Aaron Dworkin is a social entrepreneur, performing artist, philanthropist, and professor of Arts Leadership & Entrepreneurship at the University of Michigan School of Music, Theatre & Dance. Dworkin is also a visual artist and violinist. In his series Fractured History, he explores both his personal history and America’s societal and cultural histories, tying together his intersecting interests through his camera lens. His works can be seen in Fractured History: Digital Art on Canvas, located in the Rogel Cancer Center, Level 1. (This exhibit was also at the Ann Arbor Art Center in May 2019.) In his artist statement, Dworkin describes the series of digitally altered photographs as “capturing an evolving aesthetic of the abstract that often mirrors the disjunct nature of my familial relationships.” His pictures frequently focus on stringed instruments as a basis for which to explore these themes and to “warp the process into an alternate dimension of history, with the aim of bringing to light important historical figures of color.” In order to accomplish this, Dworkin layers imagery of figures like Coretta Scott King, Angela Davis, Martin Luther King, and Frederick Douglass with musical instruments and abstract designs.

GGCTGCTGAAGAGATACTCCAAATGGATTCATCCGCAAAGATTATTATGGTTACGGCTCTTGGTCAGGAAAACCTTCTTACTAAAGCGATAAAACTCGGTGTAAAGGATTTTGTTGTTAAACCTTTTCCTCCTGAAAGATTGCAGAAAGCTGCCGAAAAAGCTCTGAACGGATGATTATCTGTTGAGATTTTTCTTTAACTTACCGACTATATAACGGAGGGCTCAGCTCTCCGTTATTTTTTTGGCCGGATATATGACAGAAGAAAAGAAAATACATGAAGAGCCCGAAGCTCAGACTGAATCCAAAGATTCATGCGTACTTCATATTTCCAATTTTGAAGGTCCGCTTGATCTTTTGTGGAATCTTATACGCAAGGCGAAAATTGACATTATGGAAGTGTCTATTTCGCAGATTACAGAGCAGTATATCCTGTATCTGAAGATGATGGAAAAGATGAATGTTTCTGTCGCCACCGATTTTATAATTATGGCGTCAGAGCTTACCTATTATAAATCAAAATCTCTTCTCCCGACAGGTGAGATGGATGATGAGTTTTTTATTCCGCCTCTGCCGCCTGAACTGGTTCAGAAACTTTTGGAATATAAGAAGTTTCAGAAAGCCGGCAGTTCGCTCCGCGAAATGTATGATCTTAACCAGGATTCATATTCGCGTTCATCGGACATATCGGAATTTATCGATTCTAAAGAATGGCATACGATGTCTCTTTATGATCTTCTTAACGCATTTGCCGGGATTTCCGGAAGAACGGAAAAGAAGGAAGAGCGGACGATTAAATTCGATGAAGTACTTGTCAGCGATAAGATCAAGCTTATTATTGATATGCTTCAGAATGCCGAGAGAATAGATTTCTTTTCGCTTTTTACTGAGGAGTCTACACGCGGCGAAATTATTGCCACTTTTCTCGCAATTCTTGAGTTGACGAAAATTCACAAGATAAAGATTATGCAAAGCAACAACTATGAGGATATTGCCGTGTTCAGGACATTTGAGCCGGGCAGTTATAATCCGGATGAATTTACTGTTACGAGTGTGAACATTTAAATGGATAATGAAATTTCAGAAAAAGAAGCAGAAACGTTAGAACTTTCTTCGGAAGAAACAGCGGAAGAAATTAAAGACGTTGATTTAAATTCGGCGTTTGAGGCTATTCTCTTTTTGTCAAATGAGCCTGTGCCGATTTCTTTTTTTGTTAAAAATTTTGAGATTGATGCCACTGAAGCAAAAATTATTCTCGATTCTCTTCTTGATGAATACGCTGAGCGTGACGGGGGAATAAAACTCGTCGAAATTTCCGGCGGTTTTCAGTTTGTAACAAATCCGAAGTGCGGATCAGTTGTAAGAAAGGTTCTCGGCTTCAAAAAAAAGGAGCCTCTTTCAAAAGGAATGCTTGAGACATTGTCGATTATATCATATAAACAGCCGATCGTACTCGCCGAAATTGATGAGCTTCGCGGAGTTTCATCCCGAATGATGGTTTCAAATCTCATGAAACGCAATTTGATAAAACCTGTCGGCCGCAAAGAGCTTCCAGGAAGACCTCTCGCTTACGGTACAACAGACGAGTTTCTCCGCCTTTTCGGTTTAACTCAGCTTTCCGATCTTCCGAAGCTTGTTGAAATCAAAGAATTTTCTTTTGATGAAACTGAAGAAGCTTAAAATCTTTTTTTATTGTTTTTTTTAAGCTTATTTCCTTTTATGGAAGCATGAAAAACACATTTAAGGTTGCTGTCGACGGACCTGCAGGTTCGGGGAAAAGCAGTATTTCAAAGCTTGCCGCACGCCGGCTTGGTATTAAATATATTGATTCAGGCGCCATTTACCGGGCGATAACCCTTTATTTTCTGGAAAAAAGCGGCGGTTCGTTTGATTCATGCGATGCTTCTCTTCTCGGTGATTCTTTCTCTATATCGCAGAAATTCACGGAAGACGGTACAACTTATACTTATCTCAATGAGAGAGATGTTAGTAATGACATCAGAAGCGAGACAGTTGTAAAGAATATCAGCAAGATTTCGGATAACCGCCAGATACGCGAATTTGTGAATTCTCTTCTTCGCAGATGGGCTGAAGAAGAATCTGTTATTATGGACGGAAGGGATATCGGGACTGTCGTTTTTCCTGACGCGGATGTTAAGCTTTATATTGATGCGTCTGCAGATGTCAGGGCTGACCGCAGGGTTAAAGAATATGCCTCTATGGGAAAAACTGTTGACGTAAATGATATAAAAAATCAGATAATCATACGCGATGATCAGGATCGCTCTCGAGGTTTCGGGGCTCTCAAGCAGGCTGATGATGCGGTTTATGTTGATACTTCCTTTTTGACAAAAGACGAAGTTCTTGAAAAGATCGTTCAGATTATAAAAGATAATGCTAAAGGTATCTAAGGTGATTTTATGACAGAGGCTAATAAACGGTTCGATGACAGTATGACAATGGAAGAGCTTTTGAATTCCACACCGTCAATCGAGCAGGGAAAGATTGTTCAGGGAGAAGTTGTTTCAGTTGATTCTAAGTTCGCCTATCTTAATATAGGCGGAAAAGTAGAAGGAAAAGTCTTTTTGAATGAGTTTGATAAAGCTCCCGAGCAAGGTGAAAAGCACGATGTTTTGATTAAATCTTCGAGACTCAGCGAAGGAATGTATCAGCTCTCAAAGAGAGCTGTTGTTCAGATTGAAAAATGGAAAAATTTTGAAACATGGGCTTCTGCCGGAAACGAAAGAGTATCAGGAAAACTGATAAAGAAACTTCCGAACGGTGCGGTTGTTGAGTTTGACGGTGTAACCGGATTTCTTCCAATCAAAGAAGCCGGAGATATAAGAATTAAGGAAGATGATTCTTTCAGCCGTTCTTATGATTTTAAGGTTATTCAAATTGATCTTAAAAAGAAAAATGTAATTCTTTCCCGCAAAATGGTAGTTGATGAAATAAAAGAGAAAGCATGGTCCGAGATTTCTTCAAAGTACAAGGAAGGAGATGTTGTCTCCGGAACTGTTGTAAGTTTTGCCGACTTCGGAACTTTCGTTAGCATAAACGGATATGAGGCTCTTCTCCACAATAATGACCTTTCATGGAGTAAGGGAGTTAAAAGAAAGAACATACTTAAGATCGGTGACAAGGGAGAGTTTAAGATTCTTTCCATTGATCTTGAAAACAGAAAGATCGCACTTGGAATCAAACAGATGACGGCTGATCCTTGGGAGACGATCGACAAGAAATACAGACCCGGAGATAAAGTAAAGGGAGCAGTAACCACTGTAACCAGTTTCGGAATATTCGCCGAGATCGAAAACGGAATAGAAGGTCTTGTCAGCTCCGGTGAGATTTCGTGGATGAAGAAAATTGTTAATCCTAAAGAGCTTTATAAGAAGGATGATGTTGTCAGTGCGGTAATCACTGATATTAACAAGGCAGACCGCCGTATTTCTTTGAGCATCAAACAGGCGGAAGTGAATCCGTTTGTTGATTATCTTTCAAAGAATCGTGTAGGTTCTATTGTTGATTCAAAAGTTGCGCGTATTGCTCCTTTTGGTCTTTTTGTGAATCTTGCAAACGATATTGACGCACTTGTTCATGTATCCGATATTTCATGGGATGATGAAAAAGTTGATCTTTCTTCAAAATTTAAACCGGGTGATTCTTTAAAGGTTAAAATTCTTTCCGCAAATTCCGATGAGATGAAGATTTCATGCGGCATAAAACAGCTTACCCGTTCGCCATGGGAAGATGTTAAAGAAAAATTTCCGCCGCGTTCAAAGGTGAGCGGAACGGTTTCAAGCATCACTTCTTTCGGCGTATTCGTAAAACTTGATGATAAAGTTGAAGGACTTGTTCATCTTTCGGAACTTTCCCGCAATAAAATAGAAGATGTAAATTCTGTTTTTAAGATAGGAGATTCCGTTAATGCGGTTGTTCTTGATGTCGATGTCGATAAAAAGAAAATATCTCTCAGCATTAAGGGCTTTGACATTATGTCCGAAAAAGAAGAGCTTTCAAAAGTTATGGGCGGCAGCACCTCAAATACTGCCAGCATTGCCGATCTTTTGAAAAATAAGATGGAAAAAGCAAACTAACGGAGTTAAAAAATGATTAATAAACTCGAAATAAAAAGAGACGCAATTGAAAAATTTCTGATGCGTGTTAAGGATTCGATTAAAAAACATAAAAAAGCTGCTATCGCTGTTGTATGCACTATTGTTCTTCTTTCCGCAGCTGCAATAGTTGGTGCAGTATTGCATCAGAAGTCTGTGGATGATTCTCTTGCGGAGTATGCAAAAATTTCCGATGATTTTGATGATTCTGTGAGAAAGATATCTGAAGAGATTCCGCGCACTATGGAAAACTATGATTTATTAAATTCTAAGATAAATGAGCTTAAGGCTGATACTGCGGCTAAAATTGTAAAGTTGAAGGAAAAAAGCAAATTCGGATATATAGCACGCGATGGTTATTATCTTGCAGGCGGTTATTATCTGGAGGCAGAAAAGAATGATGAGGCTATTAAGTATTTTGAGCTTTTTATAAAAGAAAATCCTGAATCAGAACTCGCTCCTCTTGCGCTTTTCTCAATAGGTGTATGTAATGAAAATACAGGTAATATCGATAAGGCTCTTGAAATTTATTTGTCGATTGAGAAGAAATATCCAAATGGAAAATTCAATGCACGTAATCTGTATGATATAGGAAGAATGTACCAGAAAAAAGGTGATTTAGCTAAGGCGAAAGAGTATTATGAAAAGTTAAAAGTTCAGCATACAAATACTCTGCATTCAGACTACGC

Each of these eight artists grapples with themes relevant to contemporary life and pose questions that might be asked while visiting a hospital. The gallery spaces offer audiences a diverse range of objects to consider, and the inclusion of Mr. Song’s Millinery is an exciting addition to Gifts of Art, which works to bring in art and artists that will resonate with the hospital community and beyond.

Elizabeth Smith is an AADL staff member and is interested in art history and visual culture.

The winter iteration of Gifts of Art is on view through March 6.